rightfully asserts jurisdiction over Huber's sales to Northern.
Huber makes further contentions, none of which I find supportable now. It is said that no matter the extent of jurisdiction under 1(b), the Commission is precluded from applying Section 7(b) to Huber's proposed abandonment of its sales to Northern because 7(b) requires Commission approval of abandonment only where the abandonment is to be of 'facilities subject to the jurisdiction of the Commission, or any service rendered by means of such facilities' and that Huber has no facilities 'subject to the jurisdiction of the Commission'. There are two short answers to this contention. First, the Supreme Court has already intimated that the application of 7(b) is as broad as the jurisdiction of the Commission under Section 1(b). Federal Power Commission v. Panhandle Eastern Co., 1949, 337 U.S. 498, 507-509, 69 S. Ct. 1251, 93 L. Ed. 1499. Second, this Court has already held that Huber's sales to Northern are within the Commission's jurisdiction and since a sale of natural gas cannot be made without the use of facilities, power to control the sale includes power over facilities and thus Huber does have 'facilities subject to the jurisdiction of the Commission' within the meaning of 7(b). See Hartford Electric Light Co. v. Federal Power Comm., 2 Cir.1942, 131 F.2d 953, certiorari denied 1943, 319 U.S. 741, 63 S. Ct. 1028, 87 L. Ed. 1698.
In the course of its argument Huber poses the broad question of whether or not the Commission has power under Section 7(e) of the Act, 18 U.S.C. § 717f(e), to issue a certificate of public convenience and necessity to one who is a private person and not a public utility and who is unwilling to accept Commission jurisdiction. But Huber is not in this position. Of course one not already subject to the jurisdiction of the Commission may make a voluntary choice whether he will perform acts which, in turn, will subject him to the power of the Commission. As has been shown, Huber engaged in conduct which has brought it within the jurisdiction of the Commission.
Huber also claims that any construction of the act that would permit the Commission to apply the power delegated to it to prevent the abandonment of sales under 7(b) to the Huber-Northern sales would lead to a violation of the Fifth Amendment. These contentions need not be discussed, for they are premature. It is settled that a Federal Court possesses jurisdiction to adjudicate a constitutional controversy '* * * only when the interests of litigants require the use of this judicial authority for their protection against actual interference.' United Public Workers v. Mitchell, 1947, 330 U.S. 75, 89-90, 67 S. Ct. 556, 564, 91 L. Ed. 754. (Emphasis added.) Where there is a possibility that a case may be disposed of on non-constitutional grounds, constitutional adjudication must be deferred. Alma Motor Co. v. Timken-Detroit Axle Co., 1946, 329 U.S. 129, 136-137, 67 S. Ct. 231, 91 L. Ed. 128. The Commission has not yet applied 7(b) to Huber's activities; indeed, it may never do so. All the Commission asks, and all that this Court holds, is that the Commission has power to determine whether or not Section 7(b) should be utilized. Once the Commission has made a final determination, Huber may find itself free and without a constitutional issue to litigate, and if it has one, it will be clearly defined and not hypothetical. See Aircraft & Diesel Corp. v. Hirsch, 1947, 331 U.S. 752, 772-773, 67 S. Ct. 1493, 91 L. Ed. 1796.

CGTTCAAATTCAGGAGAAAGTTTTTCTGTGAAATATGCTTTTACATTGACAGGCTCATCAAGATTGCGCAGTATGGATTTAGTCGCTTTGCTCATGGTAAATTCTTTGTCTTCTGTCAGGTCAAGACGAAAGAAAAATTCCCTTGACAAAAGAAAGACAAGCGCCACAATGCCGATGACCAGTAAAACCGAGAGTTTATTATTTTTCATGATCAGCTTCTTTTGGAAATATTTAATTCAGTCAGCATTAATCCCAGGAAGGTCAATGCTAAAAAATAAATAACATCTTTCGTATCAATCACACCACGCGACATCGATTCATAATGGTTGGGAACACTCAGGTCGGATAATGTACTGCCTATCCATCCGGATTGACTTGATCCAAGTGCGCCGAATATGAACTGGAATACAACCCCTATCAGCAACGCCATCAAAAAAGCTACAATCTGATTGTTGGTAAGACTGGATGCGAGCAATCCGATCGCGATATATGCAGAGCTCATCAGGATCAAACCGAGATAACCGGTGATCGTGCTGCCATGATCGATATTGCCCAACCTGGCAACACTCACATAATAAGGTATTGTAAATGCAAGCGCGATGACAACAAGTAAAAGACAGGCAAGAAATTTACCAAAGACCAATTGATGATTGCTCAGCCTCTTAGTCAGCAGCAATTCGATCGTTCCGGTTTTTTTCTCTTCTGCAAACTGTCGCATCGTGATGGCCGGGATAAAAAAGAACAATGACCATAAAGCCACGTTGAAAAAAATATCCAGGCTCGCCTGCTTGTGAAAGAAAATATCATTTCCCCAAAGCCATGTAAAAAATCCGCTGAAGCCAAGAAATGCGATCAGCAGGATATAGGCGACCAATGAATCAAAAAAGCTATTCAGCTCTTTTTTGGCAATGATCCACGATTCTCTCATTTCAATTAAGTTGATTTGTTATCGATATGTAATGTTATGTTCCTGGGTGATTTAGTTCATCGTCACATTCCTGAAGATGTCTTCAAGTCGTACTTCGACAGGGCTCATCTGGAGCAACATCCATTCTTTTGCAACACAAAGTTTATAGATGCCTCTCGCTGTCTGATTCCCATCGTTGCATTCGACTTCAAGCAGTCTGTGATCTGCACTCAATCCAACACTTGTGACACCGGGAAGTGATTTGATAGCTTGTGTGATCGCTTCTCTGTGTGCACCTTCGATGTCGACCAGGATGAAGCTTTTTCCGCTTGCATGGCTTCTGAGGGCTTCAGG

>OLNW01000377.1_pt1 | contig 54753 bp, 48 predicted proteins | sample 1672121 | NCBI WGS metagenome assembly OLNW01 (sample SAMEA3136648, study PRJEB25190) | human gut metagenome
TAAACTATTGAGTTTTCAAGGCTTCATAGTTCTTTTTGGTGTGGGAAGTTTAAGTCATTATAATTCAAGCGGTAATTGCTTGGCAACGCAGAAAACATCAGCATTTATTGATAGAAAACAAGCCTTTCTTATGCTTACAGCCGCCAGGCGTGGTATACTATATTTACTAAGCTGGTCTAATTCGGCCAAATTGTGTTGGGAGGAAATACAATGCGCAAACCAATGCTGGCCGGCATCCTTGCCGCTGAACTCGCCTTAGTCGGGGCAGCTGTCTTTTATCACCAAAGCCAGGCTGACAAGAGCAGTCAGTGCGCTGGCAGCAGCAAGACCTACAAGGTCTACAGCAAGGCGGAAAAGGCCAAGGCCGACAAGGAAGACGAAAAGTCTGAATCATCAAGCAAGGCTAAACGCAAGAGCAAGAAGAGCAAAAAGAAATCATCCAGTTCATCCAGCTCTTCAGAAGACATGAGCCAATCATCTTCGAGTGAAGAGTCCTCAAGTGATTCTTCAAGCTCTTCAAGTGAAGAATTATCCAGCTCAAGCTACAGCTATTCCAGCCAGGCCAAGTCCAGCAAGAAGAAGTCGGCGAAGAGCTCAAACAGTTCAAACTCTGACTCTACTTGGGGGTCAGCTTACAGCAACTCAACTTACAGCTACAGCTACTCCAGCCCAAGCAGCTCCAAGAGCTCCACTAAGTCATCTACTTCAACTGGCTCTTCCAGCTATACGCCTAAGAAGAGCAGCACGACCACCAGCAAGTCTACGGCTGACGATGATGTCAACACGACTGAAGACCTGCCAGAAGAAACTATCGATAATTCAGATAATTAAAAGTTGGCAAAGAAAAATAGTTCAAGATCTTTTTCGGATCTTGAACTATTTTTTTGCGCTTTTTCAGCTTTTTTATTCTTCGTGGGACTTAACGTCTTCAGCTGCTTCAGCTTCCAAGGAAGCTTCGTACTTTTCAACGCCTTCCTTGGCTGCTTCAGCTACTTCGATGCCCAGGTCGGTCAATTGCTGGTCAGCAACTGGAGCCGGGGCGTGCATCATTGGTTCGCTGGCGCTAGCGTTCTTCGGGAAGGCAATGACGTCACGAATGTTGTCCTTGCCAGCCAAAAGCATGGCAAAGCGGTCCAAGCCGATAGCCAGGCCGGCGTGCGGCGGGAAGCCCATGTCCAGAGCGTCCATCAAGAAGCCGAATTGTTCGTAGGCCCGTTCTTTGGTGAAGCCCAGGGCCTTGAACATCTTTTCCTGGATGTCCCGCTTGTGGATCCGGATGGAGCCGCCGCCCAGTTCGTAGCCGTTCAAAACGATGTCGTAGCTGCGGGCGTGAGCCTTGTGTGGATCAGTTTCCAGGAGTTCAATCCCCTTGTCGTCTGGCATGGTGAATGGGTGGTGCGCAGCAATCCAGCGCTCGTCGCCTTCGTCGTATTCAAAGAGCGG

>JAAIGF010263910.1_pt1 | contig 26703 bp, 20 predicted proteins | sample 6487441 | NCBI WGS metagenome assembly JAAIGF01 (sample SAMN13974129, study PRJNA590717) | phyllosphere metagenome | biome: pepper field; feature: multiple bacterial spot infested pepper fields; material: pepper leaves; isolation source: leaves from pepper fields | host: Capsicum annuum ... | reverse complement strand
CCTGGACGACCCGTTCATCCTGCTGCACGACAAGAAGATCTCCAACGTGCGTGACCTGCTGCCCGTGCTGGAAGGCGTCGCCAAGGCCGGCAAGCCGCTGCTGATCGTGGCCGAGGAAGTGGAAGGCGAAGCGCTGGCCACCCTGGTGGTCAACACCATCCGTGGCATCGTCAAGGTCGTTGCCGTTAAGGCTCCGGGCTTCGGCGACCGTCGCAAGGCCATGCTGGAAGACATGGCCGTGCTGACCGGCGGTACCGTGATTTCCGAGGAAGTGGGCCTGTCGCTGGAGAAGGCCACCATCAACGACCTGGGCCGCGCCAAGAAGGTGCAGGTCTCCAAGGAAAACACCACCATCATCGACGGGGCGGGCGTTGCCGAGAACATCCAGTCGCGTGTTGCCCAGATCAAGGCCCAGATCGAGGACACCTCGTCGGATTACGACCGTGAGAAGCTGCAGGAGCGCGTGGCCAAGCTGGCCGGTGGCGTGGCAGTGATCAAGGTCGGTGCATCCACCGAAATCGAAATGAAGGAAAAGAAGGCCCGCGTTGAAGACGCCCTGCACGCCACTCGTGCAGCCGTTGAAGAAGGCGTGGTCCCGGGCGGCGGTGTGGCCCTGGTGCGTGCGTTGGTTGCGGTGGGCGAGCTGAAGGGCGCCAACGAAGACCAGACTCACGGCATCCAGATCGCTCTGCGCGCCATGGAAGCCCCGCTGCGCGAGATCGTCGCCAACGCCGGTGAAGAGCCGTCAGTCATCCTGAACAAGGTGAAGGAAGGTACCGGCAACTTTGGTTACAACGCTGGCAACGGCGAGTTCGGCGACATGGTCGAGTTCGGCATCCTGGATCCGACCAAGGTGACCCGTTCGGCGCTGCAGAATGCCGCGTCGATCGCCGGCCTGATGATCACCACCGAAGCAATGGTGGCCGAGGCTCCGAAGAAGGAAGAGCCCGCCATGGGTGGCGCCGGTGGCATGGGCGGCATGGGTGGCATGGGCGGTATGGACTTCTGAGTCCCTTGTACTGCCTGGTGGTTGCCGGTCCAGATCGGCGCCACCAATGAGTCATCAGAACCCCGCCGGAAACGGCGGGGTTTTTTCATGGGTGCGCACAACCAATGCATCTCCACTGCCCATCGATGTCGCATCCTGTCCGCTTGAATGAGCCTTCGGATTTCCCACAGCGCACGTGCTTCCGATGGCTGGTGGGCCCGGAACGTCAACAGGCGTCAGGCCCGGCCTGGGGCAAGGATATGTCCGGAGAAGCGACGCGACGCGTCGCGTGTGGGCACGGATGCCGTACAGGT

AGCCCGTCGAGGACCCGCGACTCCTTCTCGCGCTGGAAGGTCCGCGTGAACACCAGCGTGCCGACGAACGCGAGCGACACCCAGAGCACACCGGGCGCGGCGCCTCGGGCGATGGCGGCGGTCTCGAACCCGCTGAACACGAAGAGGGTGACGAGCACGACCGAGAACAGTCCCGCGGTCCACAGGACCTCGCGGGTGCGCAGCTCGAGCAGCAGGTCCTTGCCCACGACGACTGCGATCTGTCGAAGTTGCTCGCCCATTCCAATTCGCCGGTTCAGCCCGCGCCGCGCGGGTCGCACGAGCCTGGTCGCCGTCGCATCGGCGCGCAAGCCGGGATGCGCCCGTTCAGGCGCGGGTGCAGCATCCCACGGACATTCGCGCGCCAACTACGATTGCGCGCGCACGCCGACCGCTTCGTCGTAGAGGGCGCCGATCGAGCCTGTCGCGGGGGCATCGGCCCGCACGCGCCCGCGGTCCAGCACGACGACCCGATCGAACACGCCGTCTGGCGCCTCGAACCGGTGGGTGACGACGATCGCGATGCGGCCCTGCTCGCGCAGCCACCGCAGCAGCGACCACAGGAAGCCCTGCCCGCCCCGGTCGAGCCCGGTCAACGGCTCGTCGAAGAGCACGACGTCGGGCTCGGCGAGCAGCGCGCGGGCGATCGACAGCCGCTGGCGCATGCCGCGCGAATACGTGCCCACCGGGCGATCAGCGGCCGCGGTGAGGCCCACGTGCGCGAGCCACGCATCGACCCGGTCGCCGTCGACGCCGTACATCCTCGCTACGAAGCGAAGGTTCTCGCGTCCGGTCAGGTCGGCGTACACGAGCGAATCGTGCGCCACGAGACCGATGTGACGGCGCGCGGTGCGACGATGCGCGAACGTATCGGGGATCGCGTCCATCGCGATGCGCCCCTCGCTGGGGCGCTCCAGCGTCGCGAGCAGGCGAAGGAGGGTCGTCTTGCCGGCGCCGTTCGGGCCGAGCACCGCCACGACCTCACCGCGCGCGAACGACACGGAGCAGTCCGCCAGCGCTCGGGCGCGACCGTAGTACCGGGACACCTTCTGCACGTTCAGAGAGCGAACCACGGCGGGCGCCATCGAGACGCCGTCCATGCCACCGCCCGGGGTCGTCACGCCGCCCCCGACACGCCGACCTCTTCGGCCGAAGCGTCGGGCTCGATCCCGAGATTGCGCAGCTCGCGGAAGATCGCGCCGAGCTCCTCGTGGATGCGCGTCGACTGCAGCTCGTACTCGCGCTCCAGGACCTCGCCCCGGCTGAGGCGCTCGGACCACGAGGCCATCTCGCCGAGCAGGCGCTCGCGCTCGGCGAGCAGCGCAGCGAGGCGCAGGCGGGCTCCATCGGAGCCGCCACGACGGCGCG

Huber insists that the Commission cannot lawfully 'require the continued delivery of natural gas by a producer or gatherer under circumstances which render such delivery illegal under the Natural Gas Act because neither the facilities owned by the producer or gatherer and used to deliver the gas, (Huber) nor the facilities owned by the interstate pipeline used to receive the gas and deliver it to the main system (Northern) can be properly or are in fact certificated under Section 7 of the Natural Gas Act (15 U.S.C. § 717f(c))'. Whether the facilities 'can be properly * * * certificated' is an issue for the Commission's primary adjudication. Aircraft & Diesel Corp. v. Hirsch, 1947, 331 U.S. 752, 67 S. Ct. 1493. Even assuming arguendo that neither Huber's nor Northern's facilities are certificated (there is controversy as to whether Northern has been certificated) Huber is not aided thereby. Section 7(c) of the Act which requires certification places a duty to be certificated upon natural gas companies. It does not purport to diminish the jurisdiction of the Commission under Section 1(b). Furthermore, it is almost too plain to require statement that Huber should not now be permitted to take advantage of its or Northern's past failure to obtain certification if 7(c) required it. The plea that if the Commission orders Huber to continue its sales to Northern, the Commission will be ordering an act in violation of 15 U.S.C § 717t, under which criminal liability might be imposed upon Huber, does not insulate Huber from an order by the Commission denying abandonment of its sale to Northern if the Commission has jurisdiction under Section 1(b).
Huber will be enjoined from discontinuing its sales for resale to Northern pending final Commission decision on the issue of whether or not Huber should be permitted to abandon its sale under Section 7(b) of the Natural Gas Act, 15 U.S.C. § 717f(b).
The foregoing shall be regarded as providing findings of fact and conclusions of law as required by Rule 52, Federal Rules of Civil Procedure, 28 U.S.C.
An order in conformity with this opinion shall be submitted by the plaintiff for settlement on notice to the defendant.